The current formula of gathering endless amounts of data, which is then not analysed and intrepreted in a meaningful way, poses potential health risks to New Zealanders and needs to be addressed urgently writes Professor Barry Borman
On reflecting on 2017, Careerforce chief executive RAY LIND says the Pay Equity settlement, while welcome, has not been without its challenges.
The Weekend Herald's editorial asks whether a population of 4.5 million need so many (or any) district health boards?
Doctors do not intentionally end the lives of their patients by giving too much morphine, says a palliative care doctor affronted by comments from End of Life Choice Bill MP David Seymour.
Mental health services need to actively address the growing use of seclusion and restraint on Māori clients, says Te Rau Matatini CEO Maria Baker.
Until a lot of people got sick in Havelock North last year I'd supposed every town in New Zealand had chlorinated water. Why wouldn't they? It's one of the things that distinguishes even modestly advanced countries from the Third World. We can confidently tell tourists it's safe to drink the water.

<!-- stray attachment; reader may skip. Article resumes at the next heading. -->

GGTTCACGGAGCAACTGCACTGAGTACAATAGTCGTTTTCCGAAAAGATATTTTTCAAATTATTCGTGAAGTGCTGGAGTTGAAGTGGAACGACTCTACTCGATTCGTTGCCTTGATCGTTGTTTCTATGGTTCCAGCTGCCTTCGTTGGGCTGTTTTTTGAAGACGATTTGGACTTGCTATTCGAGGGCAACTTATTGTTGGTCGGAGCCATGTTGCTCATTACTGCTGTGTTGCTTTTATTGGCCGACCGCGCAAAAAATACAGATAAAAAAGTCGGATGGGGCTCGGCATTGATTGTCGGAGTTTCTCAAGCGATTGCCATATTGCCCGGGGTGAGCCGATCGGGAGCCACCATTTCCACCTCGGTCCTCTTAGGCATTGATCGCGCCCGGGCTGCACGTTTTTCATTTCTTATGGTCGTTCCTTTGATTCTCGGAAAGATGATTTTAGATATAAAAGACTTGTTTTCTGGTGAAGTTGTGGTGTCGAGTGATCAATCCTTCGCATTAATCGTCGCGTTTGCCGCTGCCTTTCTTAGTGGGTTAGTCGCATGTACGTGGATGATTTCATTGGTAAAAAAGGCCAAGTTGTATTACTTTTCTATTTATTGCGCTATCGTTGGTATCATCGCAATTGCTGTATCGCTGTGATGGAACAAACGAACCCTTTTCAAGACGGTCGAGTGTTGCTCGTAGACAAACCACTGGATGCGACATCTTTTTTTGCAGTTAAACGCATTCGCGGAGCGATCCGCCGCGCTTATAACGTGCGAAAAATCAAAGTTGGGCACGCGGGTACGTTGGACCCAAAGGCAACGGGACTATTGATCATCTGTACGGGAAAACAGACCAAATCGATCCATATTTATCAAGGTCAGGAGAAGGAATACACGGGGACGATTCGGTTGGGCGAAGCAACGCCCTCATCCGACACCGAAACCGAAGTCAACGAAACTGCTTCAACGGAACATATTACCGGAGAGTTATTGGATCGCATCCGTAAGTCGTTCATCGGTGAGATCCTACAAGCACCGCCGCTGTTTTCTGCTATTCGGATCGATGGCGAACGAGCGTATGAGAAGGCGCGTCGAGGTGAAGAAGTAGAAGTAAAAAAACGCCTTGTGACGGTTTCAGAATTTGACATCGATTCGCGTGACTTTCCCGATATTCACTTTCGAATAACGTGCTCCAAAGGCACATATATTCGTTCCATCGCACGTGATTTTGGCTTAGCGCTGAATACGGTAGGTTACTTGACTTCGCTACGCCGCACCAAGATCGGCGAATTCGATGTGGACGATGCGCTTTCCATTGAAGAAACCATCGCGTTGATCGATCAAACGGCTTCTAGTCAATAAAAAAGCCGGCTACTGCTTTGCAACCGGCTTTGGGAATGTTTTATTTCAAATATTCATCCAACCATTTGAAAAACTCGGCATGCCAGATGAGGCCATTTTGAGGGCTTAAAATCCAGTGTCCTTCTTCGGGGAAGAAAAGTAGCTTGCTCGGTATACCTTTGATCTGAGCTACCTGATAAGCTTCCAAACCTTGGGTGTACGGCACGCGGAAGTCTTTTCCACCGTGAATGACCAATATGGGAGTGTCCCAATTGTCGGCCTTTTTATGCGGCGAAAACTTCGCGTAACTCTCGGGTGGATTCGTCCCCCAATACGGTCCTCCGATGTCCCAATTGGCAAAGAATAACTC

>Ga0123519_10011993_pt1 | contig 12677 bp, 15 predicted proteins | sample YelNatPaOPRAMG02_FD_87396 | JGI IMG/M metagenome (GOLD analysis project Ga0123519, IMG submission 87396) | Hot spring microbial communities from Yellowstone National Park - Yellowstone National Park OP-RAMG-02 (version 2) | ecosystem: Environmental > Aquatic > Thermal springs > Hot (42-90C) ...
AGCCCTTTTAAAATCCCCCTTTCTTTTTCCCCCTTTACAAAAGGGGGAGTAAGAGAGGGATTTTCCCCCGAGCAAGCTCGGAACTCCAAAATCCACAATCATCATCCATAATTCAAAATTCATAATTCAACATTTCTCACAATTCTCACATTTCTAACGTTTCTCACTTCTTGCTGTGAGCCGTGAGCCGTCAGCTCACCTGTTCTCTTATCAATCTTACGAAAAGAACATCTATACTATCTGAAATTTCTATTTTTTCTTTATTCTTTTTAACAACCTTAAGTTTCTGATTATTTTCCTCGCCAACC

It's hard to write about this. While I'm happy to share (overshare) my own stories and I frequently do, horny, heartbroken, haggard, whatever, it feels presumptuous to write about other people's pain. Not to mention once when I wrote about suicide, I got myself into public trouble. (Sample email responses: You are a filthy human maggot/tacky goblin).
The hard-hitting Havelock North inquiry report should be grabbed as an opportunity to review and rebuild public health capacity nationwide, argues Public Health Professor Michael Baker.
A few nights ago I decided to give acting a go...